Despite the challenges that we highlight, we must encourage cancer patients, or citizens who are worried that they may have cancer symptoms, to continue to access health services. Critically however, we must ensure that those health services are fully able to support them. Responding to a question that was posed by the media on the basis of our work, Prime Minister Boris Johnson, in his first daily press briefing since returning to good health after his COVID-19 infection and hospitalization, emphasized the importance of delivering cancer services for our citizens. This is really important, and we hope that our work can help inform the second phase of the NHS’s response to COVID-19, particularly by resuming cancer services at pre COVID-19 levels.

While welcoming Prime Minister Johnson’s encouraging words, our results from both UK and US data are concerning. We believe that countries across the world need to rapidly understand how the emergency is adversely affecting cancer outcomes and act accordingly, otherwise we risk adding cancer with associated underlying health conditions to the escalating death toll of the COVID-19 pandemic. We must recognize that people with cancer with comorbidities need to be considered as an extremely vulnerable group of patients and that their care is managed appropriately and in a timely fashion. To facilitate this, the government in the UK should ensure that the health service maximises access to real-time national data on mortality (to allow us to determine which comorbid disease combinations pose the greatest risk) and on health services activity (to monitor how health system change during the emergency is impacting on care delivery and future health outcomes). This cancer intelligence is crucial to how we best serve our cancer patients, both now but even more crucially in the COVID-19 recovery phase.  Data can really save lives, but only if we can access it in “real-time” and use it intelligently. I have been privileged to have worked in cancer for the last 30 years, when we have made enormous progress in our fight against this killer disease, particularly here in the UK. It is important that we do not allow that great work to be undone over the next 3-6 months. We must act now, or we risk the unintended consequence of the current COVID-19 pandemic precipitating a future cancer epidemic.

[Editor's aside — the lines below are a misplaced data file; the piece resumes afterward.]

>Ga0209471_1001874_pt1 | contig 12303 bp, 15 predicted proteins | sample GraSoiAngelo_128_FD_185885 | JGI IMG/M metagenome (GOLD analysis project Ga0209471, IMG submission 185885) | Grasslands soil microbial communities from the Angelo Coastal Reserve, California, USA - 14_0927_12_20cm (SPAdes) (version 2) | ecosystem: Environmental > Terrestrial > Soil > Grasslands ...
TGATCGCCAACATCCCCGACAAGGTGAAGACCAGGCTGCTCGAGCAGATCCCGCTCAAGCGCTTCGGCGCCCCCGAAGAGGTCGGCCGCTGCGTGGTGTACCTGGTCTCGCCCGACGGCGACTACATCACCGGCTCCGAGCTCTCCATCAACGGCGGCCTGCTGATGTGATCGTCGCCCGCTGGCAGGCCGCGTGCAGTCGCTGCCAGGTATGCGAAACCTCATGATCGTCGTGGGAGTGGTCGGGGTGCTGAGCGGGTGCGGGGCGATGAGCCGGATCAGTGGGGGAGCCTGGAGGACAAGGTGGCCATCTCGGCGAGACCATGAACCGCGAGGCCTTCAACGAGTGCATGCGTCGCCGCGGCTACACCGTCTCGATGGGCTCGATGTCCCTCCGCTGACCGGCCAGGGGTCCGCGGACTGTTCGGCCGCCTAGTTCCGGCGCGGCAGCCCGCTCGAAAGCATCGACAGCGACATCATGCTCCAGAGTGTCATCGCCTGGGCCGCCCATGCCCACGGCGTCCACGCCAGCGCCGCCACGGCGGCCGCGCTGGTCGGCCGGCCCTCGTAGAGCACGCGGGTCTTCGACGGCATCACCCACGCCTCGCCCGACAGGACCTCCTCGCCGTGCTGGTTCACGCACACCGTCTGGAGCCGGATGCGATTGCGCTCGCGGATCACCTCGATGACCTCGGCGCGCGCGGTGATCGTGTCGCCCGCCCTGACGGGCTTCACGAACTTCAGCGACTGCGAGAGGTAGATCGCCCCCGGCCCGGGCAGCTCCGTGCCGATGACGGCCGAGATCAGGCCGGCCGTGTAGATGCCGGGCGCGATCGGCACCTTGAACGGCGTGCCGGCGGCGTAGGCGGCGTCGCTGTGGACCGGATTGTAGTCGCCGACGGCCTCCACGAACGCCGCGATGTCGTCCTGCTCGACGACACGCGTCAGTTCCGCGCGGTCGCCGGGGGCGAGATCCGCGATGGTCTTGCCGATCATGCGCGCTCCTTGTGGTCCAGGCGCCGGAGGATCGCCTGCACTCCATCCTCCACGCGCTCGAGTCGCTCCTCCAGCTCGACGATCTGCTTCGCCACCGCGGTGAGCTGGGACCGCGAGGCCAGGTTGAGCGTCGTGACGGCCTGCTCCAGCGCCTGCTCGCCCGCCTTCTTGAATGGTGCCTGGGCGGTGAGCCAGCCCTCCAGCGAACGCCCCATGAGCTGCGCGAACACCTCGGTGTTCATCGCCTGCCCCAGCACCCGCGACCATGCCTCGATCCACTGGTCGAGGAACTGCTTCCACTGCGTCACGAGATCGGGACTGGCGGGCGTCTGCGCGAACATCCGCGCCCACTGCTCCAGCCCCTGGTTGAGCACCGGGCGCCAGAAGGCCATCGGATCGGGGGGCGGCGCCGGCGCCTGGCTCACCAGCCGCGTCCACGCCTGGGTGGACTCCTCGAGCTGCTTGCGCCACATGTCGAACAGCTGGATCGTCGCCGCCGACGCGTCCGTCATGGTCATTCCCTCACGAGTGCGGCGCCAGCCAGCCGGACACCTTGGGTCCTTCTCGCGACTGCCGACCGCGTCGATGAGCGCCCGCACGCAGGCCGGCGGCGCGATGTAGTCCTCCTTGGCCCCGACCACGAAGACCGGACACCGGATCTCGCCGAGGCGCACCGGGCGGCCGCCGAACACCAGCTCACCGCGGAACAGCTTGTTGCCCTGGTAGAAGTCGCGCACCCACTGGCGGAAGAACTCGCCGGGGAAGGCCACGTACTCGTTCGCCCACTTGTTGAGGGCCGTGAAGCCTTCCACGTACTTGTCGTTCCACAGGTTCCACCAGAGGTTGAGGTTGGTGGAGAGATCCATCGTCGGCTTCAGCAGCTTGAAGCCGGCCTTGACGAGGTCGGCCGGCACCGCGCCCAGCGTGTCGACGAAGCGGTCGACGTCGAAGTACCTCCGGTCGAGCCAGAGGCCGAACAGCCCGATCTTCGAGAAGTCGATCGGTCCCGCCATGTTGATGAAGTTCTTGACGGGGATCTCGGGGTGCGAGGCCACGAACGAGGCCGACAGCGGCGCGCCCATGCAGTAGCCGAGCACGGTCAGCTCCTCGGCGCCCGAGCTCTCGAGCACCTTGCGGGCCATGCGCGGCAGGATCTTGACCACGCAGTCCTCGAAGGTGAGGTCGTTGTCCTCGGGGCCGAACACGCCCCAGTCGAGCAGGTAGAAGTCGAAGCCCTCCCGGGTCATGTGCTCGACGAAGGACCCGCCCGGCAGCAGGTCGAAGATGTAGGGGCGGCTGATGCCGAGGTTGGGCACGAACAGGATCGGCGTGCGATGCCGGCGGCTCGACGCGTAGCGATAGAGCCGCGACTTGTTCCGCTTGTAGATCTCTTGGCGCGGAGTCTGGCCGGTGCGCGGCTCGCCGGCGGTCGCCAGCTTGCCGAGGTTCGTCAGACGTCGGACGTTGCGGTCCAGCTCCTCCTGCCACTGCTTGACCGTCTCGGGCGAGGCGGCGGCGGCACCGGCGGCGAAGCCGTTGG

Professor Mark Lawler is Associate Pro-Vice-Chancellor, Professor of Digital Health and Chair in Translational Cancer Genomics at Queen’s University Belfast, He is the scientific lead of DATA-CAN, the UK’s Health Data Research Hub for Cancer